Washington State University (WSU) is a Research I institution, offering bachelor's, master's and doctorate degree programs. Founded in 1890, WSU is the state's land-grant university with the main campus in Pullman and three branch campuses in Spokane, Tri-Cities, and Vancouver. The University is accredited through the Northwest Association of Schools and Colleges. In addition to the Pullman campus and branch campuses, WSU provides access to students statewide through Learning Centers; a two-way audio and video interactive telecommunications system; and undergraduate, graduate, and professional distance degree programs.
WSU offers distance education courses through two basic formats. First, semester-based courses are offered via the Internet through collaborative learning spaces or via preproduced video with course guides and listservs. Most semester-based courses are designed to start at the beginning of a semester and to be completed at the end of a 16-week semester. Second, flexible-enrollment courses typically have an extensive course guide available online or in print; courses may be started any day and are to be completed within a year.
WSU's distance education programs include several degree-completion programs that are designed primarily for students who have completed the equivalent of the first two years of college. These programs, which are delivered online, include:
- Bachelor of Arts degrees in Social Sciences, Human Development, Humanities, Criminal Justice, and Business Administration, with majors in Management and Operations or Management Information Systems (MIS);
- Bachelor of Science degrees in Agriculture and Nursing for Registered Nurses (RN to BSN).
Graduate-level distance education degree programs include:
- Master of Science in Agriculture;
- Master of Engineering Management.
All participants who joined the Demonstration Program in 1999 were given waivers of the 50 percent rules. Washington State University has these waivers, but is unlikely to need them. WSU was also given the waiver of the definition of "full-time student" to the extent that it precludes a correspondence student from being considered a full-time student.
These waivers were extended to WSU's distance degree programs to enable students to obtain bachelor's degrees in Social Sciences, Business Administration, Human Development, Criminal Justice, Agriculture, and Education.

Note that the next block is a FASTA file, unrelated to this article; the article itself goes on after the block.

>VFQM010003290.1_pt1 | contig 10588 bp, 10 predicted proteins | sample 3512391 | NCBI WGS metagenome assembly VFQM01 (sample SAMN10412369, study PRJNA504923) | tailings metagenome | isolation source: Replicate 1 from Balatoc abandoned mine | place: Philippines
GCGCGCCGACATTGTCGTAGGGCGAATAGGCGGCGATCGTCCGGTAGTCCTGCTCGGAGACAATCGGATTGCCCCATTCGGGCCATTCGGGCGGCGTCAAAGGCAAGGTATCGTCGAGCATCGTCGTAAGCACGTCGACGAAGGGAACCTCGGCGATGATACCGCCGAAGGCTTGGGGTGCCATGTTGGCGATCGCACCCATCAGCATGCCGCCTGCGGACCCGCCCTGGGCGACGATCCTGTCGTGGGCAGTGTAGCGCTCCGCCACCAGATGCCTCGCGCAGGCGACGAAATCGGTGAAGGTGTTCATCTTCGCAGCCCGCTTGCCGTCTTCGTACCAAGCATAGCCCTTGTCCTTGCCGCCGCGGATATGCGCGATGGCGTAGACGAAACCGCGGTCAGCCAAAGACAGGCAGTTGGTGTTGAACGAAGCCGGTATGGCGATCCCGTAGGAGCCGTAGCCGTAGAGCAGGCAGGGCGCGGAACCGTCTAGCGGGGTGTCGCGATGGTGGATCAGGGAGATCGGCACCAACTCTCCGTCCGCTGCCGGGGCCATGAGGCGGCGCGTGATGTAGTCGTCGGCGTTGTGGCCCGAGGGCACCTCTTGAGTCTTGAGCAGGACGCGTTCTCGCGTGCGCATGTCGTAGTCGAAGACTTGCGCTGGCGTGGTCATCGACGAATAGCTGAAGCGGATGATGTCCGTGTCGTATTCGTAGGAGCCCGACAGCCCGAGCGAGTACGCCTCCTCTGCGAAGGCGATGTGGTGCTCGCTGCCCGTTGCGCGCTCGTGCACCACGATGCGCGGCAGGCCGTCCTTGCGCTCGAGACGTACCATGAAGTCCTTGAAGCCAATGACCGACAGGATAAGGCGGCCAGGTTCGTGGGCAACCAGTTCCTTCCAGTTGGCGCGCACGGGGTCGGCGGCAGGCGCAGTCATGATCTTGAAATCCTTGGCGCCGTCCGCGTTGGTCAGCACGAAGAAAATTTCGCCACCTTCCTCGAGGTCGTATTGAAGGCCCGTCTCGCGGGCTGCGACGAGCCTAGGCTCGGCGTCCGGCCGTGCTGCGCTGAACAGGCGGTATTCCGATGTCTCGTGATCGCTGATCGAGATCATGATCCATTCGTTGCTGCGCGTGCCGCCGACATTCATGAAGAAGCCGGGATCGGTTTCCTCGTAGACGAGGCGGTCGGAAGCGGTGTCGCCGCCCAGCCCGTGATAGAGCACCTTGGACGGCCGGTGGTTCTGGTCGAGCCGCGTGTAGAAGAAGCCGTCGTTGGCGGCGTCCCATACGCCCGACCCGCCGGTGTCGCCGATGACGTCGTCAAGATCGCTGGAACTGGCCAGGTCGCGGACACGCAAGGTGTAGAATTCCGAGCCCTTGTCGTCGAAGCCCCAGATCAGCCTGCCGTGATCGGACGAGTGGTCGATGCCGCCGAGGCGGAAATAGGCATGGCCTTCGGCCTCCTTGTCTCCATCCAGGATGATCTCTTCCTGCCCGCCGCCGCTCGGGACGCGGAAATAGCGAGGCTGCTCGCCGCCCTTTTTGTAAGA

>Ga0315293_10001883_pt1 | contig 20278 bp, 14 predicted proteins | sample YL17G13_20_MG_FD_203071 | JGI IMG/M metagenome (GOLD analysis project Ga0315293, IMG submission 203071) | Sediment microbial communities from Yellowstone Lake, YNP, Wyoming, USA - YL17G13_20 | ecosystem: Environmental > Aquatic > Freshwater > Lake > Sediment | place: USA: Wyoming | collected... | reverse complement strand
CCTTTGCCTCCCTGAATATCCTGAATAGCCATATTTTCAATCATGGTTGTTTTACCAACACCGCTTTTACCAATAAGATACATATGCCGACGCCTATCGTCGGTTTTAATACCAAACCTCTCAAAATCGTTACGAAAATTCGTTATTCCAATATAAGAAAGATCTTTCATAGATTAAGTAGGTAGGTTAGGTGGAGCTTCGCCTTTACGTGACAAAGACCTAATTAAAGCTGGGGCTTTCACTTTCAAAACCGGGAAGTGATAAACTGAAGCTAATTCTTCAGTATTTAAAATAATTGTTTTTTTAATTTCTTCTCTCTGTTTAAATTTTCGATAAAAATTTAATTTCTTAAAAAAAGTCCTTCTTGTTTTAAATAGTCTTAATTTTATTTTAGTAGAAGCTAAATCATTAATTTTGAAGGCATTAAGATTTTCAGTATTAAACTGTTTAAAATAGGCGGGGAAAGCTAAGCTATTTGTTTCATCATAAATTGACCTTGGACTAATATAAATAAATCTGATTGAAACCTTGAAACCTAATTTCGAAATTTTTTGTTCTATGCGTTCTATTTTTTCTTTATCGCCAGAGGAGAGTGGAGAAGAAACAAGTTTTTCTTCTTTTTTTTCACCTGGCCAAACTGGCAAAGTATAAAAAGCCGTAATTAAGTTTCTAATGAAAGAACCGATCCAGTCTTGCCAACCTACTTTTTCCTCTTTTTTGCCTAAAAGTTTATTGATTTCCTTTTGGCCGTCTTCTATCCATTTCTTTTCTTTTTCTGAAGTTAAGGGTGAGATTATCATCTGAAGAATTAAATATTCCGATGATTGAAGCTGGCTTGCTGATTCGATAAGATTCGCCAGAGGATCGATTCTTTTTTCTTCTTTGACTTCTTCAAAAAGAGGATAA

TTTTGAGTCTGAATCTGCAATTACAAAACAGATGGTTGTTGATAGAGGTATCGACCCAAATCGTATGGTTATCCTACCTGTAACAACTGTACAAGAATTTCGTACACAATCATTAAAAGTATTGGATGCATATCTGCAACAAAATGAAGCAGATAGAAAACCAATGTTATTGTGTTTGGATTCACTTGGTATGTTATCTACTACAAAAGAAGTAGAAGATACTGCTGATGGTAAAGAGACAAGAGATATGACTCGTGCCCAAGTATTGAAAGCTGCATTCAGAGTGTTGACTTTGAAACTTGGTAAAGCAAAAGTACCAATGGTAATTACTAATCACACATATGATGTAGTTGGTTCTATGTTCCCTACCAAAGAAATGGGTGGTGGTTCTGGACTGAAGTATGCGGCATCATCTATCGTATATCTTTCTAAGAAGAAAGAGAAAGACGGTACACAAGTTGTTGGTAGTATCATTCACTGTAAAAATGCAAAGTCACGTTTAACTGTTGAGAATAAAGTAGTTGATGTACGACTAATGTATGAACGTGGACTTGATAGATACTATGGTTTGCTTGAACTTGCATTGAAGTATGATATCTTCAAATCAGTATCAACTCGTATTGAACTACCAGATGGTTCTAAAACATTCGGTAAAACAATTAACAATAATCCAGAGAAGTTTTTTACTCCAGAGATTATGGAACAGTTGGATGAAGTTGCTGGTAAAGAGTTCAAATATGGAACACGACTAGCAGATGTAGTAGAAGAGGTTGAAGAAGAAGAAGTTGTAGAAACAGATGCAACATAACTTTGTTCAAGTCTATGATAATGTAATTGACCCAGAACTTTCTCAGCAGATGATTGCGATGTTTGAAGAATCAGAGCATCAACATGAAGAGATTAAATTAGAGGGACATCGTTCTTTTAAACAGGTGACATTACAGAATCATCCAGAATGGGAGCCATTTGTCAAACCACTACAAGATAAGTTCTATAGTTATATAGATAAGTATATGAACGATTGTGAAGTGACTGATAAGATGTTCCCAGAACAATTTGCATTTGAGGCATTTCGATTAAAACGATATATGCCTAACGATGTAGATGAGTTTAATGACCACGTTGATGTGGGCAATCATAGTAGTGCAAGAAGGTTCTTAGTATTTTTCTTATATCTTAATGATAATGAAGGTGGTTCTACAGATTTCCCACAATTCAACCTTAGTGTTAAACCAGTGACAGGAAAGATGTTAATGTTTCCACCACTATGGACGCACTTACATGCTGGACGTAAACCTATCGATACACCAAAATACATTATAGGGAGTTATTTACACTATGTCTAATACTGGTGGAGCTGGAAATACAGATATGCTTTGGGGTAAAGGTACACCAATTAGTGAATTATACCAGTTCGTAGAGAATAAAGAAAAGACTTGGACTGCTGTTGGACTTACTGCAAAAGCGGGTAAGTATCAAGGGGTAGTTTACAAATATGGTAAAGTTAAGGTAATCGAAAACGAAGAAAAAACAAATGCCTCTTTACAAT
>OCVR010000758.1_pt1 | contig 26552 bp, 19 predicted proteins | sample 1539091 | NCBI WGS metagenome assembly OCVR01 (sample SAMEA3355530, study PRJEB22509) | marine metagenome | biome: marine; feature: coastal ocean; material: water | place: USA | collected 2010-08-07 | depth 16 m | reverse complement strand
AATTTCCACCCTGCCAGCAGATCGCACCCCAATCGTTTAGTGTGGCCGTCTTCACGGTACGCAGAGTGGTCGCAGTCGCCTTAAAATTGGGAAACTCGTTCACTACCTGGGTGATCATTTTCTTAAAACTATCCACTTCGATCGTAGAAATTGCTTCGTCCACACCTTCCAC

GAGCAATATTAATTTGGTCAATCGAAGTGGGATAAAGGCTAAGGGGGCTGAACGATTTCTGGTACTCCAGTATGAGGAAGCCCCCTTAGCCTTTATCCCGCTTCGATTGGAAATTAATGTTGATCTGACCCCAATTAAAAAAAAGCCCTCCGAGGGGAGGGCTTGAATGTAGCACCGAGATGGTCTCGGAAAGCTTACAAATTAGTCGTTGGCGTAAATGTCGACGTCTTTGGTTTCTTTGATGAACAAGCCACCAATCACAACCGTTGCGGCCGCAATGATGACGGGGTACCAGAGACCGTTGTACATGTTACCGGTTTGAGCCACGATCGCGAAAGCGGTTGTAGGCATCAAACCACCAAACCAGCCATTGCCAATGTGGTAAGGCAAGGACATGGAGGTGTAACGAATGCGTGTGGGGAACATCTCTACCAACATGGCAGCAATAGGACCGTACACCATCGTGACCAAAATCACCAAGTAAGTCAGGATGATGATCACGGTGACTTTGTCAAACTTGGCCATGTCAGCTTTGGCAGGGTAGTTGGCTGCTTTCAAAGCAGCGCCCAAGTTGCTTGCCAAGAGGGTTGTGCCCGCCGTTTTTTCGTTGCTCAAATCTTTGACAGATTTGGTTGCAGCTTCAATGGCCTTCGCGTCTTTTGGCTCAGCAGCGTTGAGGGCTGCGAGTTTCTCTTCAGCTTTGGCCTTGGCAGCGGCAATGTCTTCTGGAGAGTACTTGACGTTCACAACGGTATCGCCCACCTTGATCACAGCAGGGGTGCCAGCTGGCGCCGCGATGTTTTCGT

Financial Aid Issues
The fact that WSU offers its distance education courses in two formats (semester-based and flexible enrollment) presents some challenges for financial aid. WSU considers all courses, both term-based and flexible enrollment, in the calculation of a student's total credit enrollment. WSU assigns flexible enrollment courses to a particular semester, even though students have up to a year to complete these courses. Satisfactory Academic Progress (SAP) is assessed at the end of the semester to which the course is assigned and the course is not used again in the calculation of financial aid. This might result in SAP difficulties for some students unable to complete their flexible enrollment courses within a semester.
Because WSU distance programs are degree-completion programs, students must take lower-division prerequisites at other institutions, typically the community college in the state. WSU and the Washington Community and Technical College System schools work closely together to enable students who have matriculated in one of the WSU degree-completion programs to take lower- and upper-division courses during the same enrollment period. However, WSU is on semesters while all the System colleges follow the quarter system. In addition, the different institutions have different start dates, making tracking of course enrollment information at other schools in which WSU students may be enrolled complicated. To address this problem, WSU releases aid at the start of its semester. This is a workable solution for students enrolled in WSU in fall and spring semesters, and in community college courses in fall and spring quarters. However, it can cause financial difficulty for students enrolled in community college courses during the winter quarter, since those courses begin earlier than WSU's.
Additional Goals for Participation
WSU expressed great interest in examining methods to develop and standardize the cost of attendance for distance learners and offered to work closely with Department of Education staff in conducting this review.
WSU established six additional goals. Among these are: increasing access for non-traditional students to degree-completion programs; improving student satisfaction with the financial aid process; and improving retention and graduation rates.
Consortial Agreements, Partnerships, and Other Relationships
WSU's Distance Degree Programs has developed several special collaborative programs with Washington Community Colleges and other land grant universities. The Collaborative Teacher Education Program (CTEP) is a 2+2 program designed for students who complete an AA degree and then choose to pursue the requirements for a teaching degree in elementary education (K-8) through WSU. CTEP is a full-time program delivered entirely on site at community colleges throughout Washington. WSU has also formed articulation agreements with two Washington community colleges (Edmonds and Bellevue) that offer online courses that lead to an AA degree and fulfill core requirements for the WSU BA in Business Administration.
Other Relevant Information
WSU's Office of Student Financial Aid is a participant in the Quality Assurance Program and Experimental Sites Program.
Demonstration Program Cohort
Washington State University joined the Distance Education Demonstration Program in July 1999 with the initial cohort. WSU and the Washington Community and Technical College System entered as a consortium. In 2003 the Community and Technical Colleges opted not to extend their participation in the project for the 2004 year.